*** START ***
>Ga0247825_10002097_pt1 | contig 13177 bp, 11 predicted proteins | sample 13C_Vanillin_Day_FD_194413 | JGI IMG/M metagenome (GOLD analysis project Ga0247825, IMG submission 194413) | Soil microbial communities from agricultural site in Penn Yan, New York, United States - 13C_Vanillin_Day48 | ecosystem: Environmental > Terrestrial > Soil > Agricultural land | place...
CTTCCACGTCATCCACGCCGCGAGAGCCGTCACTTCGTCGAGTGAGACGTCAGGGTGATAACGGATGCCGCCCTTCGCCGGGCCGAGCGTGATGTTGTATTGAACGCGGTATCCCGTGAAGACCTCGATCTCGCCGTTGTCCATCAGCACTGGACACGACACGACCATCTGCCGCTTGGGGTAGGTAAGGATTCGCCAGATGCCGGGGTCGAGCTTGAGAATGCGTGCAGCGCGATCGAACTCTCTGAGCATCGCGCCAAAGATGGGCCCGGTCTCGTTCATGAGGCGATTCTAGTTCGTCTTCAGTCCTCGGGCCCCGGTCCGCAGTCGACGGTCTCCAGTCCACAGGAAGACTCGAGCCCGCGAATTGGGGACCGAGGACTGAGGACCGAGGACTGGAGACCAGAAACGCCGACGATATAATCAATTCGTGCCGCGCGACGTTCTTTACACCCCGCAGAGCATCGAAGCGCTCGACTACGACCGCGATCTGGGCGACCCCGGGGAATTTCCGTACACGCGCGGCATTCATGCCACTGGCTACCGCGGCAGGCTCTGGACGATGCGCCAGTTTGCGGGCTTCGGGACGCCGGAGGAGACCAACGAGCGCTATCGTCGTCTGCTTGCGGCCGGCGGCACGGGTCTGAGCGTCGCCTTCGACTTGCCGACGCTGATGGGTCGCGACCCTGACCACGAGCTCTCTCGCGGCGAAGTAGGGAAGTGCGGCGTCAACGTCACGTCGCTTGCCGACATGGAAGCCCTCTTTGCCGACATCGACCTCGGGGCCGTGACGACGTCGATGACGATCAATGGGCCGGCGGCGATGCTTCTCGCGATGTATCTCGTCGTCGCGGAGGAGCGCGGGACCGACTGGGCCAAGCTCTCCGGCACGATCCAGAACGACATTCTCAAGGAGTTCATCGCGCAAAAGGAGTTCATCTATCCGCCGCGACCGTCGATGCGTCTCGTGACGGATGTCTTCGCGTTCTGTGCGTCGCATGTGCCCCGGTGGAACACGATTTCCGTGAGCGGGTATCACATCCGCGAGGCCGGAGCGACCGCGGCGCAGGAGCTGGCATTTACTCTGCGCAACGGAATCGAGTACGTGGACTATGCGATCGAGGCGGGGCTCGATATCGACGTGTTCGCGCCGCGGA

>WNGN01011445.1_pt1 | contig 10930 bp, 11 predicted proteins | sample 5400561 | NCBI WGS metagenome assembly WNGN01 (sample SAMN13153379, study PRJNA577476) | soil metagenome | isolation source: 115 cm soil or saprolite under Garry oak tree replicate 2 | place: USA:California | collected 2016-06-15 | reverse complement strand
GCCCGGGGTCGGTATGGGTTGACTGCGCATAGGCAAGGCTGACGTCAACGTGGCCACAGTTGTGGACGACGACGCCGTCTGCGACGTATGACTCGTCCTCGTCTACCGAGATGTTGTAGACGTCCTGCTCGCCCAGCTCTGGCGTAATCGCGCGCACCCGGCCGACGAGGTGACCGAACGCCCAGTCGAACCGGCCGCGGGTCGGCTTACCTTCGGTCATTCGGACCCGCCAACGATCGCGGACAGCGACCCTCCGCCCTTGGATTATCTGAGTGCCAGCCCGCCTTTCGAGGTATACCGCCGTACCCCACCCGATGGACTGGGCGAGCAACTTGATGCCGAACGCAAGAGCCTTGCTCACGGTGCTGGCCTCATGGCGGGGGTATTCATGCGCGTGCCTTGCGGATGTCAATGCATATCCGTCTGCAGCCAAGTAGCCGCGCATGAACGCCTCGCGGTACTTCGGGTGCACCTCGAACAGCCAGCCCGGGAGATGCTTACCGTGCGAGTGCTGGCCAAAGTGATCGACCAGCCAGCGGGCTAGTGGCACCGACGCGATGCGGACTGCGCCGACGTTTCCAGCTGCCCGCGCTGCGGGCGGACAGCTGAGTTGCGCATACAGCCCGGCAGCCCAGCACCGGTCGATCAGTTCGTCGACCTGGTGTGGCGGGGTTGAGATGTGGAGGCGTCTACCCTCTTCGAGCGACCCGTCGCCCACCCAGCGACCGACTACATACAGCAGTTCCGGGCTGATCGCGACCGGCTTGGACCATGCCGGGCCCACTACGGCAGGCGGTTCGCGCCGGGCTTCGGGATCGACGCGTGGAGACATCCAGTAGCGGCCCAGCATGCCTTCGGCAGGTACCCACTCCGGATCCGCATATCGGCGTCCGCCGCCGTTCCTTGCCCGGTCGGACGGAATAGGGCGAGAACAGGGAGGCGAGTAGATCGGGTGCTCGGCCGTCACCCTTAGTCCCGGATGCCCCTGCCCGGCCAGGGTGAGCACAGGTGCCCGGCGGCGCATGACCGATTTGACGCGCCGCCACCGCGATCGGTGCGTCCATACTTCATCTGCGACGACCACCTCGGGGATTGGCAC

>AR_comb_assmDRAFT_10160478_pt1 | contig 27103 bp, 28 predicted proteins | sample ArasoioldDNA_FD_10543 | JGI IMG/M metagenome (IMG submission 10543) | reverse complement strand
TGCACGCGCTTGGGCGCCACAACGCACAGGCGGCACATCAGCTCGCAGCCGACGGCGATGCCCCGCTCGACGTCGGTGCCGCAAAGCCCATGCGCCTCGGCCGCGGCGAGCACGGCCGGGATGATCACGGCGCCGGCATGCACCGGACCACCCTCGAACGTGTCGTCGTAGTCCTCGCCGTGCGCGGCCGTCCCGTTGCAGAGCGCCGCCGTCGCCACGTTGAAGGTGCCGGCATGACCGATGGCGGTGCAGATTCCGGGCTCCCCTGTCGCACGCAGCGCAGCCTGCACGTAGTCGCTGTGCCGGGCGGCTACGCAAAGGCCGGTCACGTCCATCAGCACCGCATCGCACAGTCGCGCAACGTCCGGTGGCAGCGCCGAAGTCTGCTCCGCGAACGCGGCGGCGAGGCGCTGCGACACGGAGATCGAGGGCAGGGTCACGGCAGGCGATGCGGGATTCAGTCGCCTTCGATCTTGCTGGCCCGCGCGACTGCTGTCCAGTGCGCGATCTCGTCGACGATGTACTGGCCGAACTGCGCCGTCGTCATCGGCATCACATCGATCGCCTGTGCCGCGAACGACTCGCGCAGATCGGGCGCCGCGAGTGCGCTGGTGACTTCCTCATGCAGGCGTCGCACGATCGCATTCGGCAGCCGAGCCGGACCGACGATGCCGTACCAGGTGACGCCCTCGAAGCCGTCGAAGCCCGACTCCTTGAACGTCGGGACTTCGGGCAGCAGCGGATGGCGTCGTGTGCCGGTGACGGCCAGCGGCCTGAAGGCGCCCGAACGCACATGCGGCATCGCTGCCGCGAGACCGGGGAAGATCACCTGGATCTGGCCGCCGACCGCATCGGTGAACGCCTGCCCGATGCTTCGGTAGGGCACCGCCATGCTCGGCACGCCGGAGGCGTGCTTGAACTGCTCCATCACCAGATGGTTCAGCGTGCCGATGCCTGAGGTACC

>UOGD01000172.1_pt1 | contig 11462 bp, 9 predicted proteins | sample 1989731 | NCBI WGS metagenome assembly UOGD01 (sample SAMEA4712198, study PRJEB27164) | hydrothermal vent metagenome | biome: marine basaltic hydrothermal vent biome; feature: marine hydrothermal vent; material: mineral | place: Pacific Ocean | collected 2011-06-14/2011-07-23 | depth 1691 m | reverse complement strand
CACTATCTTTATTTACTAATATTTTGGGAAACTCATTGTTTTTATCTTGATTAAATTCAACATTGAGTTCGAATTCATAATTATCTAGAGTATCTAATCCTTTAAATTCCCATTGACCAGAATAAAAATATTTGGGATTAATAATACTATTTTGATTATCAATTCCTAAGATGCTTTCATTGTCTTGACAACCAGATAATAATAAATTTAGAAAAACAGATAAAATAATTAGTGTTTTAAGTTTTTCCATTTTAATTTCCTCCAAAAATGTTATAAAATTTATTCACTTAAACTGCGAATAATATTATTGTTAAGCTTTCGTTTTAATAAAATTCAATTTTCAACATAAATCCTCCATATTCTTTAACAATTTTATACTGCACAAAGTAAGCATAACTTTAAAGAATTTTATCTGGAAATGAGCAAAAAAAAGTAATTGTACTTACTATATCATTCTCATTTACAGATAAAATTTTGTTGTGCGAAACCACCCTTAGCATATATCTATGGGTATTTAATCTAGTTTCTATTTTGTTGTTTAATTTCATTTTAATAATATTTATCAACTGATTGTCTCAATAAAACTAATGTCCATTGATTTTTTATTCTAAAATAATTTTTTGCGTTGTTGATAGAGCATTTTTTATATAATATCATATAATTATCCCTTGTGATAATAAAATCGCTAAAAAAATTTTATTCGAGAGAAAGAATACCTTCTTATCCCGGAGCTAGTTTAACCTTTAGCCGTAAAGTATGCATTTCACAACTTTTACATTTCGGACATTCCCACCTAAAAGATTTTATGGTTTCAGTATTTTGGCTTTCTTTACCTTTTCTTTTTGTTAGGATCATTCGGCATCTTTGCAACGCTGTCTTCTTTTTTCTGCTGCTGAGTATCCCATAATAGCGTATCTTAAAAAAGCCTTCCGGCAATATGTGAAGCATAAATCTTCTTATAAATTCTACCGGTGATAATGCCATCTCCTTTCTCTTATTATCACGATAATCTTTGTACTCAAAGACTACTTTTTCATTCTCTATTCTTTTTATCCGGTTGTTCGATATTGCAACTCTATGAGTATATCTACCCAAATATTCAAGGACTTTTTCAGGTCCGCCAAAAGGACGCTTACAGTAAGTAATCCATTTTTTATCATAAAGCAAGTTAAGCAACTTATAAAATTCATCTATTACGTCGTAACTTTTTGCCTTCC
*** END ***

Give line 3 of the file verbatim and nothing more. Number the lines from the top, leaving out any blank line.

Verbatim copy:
>WNGN01011445.1_pt1 | contig 10930 bp, 11 predicted proteins | sample 5400561 | NCBI WGS metagenome assembly WNGN01 (sample SAMN13153379, study PRJNA577476) | soil metagenome | isolation source: 115 cm soil or saprolite under Garry oak tree replicate 2 | place: USA:California | collected 2016-06-15 | reverse complement strand